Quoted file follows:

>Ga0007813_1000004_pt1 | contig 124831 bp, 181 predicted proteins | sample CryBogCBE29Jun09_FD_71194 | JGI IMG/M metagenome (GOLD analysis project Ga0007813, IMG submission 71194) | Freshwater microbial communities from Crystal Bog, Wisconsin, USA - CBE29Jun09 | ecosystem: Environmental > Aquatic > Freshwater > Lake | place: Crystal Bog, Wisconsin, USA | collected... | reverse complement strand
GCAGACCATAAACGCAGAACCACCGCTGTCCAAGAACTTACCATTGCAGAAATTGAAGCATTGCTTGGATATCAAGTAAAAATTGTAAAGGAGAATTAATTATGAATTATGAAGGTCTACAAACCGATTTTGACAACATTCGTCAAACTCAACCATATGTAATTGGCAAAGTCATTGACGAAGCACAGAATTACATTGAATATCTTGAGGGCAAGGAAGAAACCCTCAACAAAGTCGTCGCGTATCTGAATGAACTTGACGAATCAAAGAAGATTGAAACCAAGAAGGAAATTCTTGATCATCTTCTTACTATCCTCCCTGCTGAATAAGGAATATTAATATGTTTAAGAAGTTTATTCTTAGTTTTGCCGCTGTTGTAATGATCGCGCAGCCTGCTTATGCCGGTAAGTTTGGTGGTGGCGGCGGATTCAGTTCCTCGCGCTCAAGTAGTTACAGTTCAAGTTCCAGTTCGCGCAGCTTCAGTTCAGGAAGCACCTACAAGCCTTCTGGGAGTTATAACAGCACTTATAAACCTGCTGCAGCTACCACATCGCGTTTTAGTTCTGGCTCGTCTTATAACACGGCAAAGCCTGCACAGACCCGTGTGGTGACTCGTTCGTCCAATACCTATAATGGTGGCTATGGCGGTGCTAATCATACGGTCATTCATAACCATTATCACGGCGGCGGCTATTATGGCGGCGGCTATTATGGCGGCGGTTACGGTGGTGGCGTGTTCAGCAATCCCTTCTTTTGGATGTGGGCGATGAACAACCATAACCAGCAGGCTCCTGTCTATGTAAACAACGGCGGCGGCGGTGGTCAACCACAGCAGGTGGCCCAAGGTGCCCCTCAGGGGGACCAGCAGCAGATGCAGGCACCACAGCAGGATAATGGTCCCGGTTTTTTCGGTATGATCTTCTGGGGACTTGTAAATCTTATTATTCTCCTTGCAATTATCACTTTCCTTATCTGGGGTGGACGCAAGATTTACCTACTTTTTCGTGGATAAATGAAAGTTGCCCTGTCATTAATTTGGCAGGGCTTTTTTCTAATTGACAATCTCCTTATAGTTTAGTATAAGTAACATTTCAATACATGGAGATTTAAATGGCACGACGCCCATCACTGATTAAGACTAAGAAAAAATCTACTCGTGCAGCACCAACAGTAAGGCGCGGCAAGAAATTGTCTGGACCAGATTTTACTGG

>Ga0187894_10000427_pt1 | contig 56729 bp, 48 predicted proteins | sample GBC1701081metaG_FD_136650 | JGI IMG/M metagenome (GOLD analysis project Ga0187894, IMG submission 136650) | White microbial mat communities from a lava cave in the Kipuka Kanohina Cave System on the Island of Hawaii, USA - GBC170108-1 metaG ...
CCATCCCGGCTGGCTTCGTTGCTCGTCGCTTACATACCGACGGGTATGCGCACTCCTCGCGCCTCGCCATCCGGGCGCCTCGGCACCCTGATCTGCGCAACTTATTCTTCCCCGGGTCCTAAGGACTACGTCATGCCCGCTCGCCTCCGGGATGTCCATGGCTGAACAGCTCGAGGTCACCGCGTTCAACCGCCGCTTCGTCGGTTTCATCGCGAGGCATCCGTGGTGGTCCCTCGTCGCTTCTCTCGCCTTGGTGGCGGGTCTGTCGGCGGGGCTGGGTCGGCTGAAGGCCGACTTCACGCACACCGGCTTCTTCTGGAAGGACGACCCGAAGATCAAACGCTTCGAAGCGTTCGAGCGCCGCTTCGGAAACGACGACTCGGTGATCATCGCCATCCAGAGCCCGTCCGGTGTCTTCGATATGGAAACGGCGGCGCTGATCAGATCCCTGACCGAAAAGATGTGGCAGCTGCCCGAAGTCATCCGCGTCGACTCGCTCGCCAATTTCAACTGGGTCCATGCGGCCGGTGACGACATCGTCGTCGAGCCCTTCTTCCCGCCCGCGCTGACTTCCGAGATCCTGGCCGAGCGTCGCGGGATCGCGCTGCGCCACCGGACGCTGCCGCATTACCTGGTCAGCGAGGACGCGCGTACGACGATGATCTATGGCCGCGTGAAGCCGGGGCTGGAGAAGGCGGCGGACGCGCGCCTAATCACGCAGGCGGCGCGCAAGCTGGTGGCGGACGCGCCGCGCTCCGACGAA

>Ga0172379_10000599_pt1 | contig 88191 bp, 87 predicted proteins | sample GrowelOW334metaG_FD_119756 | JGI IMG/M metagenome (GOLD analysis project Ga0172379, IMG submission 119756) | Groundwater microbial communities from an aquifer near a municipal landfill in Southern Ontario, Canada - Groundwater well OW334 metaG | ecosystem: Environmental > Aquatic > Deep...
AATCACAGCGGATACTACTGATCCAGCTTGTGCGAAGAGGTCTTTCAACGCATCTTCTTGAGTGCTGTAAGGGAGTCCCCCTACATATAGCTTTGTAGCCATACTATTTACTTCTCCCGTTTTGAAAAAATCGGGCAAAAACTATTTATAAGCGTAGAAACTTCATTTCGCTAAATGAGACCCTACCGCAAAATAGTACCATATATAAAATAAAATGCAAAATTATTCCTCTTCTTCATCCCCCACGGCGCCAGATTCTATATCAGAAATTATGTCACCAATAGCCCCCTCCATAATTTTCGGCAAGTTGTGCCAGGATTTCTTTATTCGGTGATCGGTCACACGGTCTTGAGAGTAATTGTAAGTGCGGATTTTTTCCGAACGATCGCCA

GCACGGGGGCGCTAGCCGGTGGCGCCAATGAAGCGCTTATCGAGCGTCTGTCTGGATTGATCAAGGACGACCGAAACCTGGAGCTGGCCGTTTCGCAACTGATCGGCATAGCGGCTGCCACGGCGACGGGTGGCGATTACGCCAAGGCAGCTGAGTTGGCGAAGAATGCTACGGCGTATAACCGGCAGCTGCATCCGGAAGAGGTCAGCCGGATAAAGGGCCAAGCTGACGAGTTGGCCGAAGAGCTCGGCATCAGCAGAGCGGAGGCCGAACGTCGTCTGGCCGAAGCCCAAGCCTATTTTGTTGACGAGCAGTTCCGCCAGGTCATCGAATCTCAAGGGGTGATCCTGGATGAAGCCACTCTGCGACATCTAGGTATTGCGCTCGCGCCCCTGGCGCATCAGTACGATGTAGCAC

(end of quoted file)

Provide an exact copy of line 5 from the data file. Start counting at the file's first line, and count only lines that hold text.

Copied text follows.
>Ga0172379_10000599_pt1 | contig 88191 bp, 87 predicted proteins | sample GrowelOW334metaG_FD_119756 | JGI IMG/M metagenome (GOLD analysis project Ga0172379, IMG submission 119756) | Groundwater microbial communities from an aquifer near a municipal landfill in Southern Ontario, Canada - Groundwater well OW334 metaG | ecosystem: Environmental > Aquatic > Deep...